The immutability of both is so crucial for music harmony that we refer to their natural state as Perfect. The interval of a 5th in its normal state in any key is called a perfect 5th. The same is true for the 4th.
Needless to say that both perfect 4th and perfect 5th are stable and consonant intervals. They are points of resolution and central to our notion of tonality. They may be, however, altered for the sake of dissonance. In that case, those changes will create dissonances that must be immediately resolved. Why do they have to be resolved? There are no keys where the 4th or 5th chords are not perfect. If, for example, the 5th chord in a key is repeatedly played in its augmented form, this music will soon stop making sense and its relationship with the tonic chord will be diluted. If we lower or raise those intervals one step down or one up, we create the following intervals:
Diminished 4th = 4 semi-tones (dissonant)
Perfect 4th = 5 semi-tones
Augmented 4th = 6 semi-tones (dissonant)
Diminished 5th = 6 semi-tones (dissonant)
Perfect 5th = 7 semi-tones
Augmented 5th = 8 semi-tones (dissonant)
Let's see an example of a perfect 5th in the movies!
The opening notes in this theme are perfect fifths. In fact this interval is part of the theme in this music and we hear it all over the place.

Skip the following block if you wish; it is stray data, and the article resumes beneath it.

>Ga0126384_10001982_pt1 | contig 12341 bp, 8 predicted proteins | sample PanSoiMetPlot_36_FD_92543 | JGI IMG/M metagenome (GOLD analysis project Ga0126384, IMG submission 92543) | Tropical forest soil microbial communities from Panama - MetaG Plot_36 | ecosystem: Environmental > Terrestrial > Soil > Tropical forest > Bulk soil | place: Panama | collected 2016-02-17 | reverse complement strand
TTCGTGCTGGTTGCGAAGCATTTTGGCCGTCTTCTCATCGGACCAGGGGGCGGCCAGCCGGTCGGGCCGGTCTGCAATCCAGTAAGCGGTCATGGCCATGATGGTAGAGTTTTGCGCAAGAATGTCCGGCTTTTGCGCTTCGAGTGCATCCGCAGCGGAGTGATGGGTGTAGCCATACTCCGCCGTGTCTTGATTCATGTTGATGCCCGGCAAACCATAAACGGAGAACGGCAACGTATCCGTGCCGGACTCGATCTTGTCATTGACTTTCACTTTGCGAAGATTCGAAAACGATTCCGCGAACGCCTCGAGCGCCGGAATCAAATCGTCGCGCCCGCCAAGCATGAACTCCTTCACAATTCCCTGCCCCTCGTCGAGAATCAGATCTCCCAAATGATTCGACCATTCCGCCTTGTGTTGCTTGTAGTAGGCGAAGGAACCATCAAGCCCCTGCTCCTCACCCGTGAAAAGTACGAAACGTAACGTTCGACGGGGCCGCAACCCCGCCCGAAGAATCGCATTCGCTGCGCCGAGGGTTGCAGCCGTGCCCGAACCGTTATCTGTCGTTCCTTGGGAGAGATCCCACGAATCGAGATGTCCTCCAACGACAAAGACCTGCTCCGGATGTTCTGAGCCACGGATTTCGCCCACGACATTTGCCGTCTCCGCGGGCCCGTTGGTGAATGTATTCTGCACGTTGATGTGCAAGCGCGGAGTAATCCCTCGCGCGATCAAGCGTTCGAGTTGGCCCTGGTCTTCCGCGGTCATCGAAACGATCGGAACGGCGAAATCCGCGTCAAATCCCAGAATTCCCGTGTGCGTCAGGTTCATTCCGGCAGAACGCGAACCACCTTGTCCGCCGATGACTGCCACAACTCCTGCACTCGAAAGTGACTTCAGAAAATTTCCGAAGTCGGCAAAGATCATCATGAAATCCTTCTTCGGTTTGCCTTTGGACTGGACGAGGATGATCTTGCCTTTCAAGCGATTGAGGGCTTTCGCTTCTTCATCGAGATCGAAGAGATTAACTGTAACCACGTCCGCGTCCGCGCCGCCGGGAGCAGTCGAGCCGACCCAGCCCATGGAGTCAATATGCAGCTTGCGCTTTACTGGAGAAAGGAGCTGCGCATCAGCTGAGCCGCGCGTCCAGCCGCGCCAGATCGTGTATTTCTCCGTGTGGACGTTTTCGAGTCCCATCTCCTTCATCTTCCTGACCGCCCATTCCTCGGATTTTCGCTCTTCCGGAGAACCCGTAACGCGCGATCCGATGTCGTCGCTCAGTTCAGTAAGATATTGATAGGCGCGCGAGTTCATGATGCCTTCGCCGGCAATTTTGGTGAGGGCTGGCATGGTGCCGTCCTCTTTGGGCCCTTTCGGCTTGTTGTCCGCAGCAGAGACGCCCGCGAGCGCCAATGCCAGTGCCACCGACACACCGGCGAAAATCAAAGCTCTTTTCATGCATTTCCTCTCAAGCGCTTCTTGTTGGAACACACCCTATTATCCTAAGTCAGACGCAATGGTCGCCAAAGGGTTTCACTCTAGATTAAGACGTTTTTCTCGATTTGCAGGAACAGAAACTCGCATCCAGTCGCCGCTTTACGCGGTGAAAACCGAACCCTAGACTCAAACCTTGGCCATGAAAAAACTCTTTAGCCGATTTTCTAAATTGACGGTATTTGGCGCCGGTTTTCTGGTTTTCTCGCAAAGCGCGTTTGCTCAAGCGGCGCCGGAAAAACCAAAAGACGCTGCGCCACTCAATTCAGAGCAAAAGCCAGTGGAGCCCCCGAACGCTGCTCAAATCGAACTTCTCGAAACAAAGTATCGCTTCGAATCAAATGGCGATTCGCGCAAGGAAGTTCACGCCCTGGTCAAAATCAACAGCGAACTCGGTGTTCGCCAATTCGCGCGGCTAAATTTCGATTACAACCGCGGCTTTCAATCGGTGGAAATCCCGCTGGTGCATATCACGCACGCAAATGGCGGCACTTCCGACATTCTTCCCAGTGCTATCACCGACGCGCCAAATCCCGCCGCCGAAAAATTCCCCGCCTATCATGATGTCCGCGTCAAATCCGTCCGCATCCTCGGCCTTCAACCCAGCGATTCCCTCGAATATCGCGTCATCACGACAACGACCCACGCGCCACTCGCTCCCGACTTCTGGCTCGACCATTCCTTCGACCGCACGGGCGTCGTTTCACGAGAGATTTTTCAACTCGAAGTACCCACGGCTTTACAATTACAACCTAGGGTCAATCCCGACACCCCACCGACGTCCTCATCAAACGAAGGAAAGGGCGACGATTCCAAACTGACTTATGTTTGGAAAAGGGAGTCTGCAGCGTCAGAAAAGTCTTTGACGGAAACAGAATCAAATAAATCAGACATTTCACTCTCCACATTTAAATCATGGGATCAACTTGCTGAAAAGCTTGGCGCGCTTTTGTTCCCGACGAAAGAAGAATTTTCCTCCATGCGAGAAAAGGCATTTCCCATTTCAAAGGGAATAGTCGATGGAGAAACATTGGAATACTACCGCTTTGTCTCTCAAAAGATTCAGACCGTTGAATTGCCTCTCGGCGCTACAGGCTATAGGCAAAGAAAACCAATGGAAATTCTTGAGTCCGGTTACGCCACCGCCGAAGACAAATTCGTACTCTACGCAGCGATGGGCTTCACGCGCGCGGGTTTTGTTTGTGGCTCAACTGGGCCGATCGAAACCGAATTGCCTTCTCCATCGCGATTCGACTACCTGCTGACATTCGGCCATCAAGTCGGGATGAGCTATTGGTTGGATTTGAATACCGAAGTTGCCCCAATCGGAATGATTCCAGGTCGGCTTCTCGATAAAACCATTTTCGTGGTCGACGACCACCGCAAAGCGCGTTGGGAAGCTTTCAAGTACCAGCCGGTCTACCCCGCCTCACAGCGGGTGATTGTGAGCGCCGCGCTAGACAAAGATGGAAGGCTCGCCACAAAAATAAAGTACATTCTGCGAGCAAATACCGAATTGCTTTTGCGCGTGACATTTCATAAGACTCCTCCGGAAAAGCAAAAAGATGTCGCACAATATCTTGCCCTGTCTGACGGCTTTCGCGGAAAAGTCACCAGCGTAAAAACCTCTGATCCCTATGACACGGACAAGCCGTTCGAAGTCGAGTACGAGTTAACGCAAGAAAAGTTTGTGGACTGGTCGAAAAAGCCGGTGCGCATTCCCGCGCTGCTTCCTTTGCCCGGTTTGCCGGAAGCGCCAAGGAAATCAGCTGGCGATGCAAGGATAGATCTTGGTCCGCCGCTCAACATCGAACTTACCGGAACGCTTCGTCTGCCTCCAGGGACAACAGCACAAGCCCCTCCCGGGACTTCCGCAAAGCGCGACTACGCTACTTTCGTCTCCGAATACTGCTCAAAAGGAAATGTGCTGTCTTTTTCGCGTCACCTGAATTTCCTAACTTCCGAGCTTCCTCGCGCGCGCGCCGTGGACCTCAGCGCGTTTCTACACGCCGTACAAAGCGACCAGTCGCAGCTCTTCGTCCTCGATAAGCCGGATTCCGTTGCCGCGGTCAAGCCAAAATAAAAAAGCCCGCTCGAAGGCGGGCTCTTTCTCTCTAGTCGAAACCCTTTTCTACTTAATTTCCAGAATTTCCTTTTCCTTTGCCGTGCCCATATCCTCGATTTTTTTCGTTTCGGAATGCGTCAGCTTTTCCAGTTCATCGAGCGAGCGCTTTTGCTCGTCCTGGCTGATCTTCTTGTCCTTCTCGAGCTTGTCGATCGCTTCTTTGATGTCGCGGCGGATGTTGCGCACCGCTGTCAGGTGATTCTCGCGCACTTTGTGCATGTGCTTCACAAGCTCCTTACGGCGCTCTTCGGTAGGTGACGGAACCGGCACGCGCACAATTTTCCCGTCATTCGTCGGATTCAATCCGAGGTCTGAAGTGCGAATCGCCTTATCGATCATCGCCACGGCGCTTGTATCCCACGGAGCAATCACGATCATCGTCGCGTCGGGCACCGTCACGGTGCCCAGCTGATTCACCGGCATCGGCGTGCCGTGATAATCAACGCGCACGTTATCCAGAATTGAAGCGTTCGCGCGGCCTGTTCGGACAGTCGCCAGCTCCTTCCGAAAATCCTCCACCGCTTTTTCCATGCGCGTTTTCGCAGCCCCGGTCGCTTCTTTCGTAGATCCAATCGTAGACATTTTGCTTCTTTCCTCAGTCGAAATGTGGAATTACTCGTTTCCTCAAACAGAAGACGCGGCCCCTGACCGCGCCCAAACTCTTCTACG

The Devil's Interval
Let's take a quick break to talk a little bit about a very important and, at one time, controversial interval. The augmented 4th is the most dissonant interval of all. It is so harsh and bizarre that it has its own nickname: the tritone. A tritone creates an incredible tension when played together, listen to how Camille Saint-Saëns used the tritone to create a bizarre, evil like theme in this piece
Hear that harsh sound from the violin at second 18? That is what the tritone sounds like. During the middle ages this interval was prohibited by the Catholic Church. Composers and theorists at the time considered music to be a direct representation of the image and world of God and thus, the tritone with its harsh and ugly sound was something from the Devil. That is also where the nickname comes from.
Today the tritone is fundamental to our notion of a tonal center in any key precisely due to its incredible tension and instability. The tritone always "resolves" (aka the movement to a consonant interval) into the tonic of the key. It can resolve outwards, where the top note moves one step up and the lower note moves a step down. Or it can resolve inwards, where the top note moves down one step and the lower note moves up a step.
Play a tritone, then move both notes outwards, like on the image below.
Much like the 3rd, the 6th is a consonant interval. Bring a 6th one octave below and you’ll have a 3rd: C to A is an interval of a 6th, while A to C is an interval of a 3rd. For that reason much of the characteristics of the 3rd are shared by the 6th.